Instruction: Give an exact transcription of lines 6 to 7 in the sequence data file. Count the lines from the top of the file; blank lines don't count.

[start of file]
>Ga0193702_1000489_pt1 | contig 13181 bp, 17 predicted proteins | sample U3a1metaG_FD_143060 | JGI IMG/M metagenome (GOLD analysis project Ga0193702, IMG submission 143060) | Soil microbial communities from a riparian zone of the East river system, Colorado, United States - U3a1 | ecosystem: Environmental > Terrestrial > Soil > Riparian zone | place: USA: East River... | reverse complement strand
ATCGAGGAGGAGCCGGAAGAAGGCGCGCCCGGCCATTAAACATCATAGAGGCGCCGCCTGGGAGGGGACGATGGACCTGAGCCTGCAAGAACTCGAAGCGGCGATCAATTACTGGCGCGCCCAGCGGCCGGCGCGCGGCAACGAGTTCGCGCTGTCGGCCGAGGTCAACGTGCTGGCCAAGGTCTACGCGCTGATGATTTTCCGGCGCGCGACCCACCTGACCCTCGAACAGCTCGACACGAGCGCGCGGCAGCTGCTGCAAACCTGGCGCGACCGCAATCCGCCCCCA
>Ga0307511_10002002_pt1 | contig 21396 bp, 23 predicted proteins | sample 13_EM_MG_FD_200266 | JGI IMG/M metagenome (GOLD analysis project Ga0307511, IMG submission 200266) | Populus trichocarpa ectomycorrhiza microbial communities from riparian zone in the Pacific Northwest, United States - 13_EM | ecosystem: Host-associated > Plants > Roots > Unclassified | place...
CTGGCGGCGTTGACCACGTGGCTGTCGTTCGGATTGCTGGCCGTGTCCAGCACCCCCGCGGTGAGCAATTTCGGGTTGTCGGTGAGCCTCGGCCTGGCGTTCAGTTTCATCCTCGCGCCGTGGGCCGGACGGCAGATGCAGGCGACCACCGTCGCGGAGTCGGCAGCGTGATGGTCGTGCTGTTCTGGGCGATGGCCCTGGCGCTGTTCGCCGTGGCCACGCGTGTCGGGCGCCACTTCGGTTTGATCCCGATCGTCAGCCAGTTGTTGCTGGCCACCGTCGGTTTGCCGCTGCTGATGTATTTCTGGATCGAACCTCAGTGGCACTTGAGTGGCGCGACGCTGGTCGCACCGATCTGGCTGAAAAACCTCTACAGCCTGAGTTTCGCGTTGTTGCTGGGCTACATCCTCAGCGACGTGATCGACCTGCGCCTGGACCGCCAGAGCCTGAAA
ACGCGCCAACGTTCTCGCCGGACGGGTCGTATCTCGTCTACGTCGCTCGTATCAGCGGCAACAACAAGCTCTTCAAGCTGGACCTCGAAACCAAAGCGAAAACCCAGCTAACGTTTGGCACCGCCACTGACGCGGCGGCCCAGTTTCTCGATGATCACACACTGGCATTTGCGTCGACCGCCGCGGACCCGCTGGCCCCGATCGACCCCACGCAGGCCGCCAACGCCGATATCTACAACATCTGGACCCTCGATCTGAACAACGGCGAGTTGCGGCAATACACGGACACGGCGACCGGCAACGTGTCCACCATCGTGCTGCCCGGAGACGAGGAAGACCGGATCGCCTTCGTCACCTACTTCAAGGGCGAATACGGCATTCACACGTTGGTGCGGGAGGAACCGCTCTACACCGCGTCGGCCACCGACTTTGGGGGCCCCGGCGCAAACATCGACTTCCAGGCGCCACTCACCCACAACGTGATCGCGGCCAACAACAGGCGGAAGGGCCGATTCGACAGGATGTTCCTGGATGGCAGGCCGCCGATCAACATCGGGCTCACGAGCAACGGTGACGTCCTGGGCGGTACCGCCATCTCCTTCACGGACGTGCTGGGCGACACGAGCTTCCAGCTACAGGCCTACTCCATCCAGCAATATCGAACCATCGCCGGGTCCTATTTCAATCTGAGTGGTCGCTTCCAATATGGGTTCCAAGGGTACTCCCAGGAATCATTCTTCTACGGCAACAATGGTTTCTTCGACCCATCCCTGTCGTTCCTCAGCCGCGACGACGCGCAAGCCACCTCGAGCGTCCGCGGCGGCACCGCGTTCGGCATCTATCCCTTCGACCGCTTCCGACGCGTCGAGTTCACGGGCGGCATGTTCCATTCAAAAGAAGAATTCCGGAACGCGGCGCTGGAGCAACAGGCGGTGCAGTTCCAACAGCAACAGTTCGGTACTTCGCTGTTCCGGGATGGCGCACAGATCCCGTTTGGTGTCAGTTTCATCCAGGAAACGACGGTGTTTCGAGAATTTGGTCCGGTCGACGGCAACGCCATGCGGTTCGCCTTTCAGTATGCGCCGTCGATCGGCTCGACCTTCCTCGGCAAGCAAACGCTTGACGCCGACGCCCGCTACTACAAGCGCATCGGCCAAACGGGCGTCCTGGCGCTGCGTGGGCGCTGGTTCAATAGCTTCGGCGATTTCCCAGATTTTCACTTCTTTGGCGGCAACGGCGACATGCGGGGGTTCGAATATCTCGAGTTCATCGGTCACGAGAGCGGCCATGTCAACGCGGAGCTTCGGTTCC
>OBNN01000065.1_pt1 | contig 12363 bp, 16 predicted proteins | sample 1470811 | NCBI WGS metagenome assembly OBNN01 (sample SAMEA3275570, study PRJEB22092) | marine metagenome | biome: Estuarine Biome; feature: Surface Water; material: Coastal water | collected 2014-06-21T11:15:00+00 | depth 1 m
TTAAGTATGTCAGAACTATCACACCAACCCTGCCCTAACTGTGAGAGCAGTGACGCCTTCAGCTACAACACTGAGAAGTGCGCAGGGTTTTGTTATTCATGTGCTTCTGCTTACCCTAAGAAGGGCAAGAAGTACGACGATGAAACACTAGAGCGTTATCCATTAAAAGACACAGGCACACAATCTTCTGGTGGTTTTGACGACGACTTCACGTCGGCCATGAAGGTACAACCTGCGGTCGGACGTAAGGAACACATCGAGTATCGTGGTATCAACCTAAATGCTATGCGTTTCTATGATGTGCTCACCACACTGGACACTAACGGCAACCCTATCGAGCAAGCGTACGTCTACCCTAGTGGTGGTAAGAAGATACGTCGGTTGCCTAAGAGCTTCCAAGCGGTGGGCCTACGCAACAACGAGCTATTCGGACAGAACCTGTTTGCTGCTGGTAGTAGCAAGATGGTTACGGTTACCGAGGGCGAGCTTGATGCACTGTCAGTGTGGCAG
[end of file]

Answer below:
>OBNN01000065.1_pt1 | contig 12363 bp, 16 predicted proteins | sample 1470811 | NCBI WGS metagenome assembly OBNN01 (sample SAMEA3275570, study PRJEB22092) | marine metagenome | biome: Estuarine Biome; feature: Surface Water; material: Coastal water | collected 2014-06-21T11:15:00+00 | depth 1 m
TTAAGTATGTCAGAACTATCACACCAACCCTGCCCTAACTGTGAGAGCAGTGACGCCTTCAGCTACAACACTGAGAAGTGCGCAGGGTTTTGTTATTCATGTGCTTCTGCTTACCCTAAGAAGGGCAAGAAGTACGACGATGAAACACTAGAGCGTTATCCATTAAAAGACACAGGCACACAATCTTCTGGTGGTTTTGACGACGACTTCACGTCGGCCATGAAGGTACAACCTGCGGTCGGACGTAAGGAACACATCGAGTATCGTGGTATCAACCTAAATGCTATGCGTTTCTATGATGTGCTCACCACACTGGACACTAACGGCAACCCTATCGAGCAAGCGTACGTCTACCCTAGTGGTGGTAAGAAGATACGTCGGTTGCCTAAGAGCTTCCAAGCGGTGGGCCTACGCAACAACGAGCTATTCGGACAGAACCTGTTTGCTGCTGGTAGTAGCAAGATGGTTACGGTTACCGAGGGCGAGCTTGATGCACTGTCAGTGTGGCAG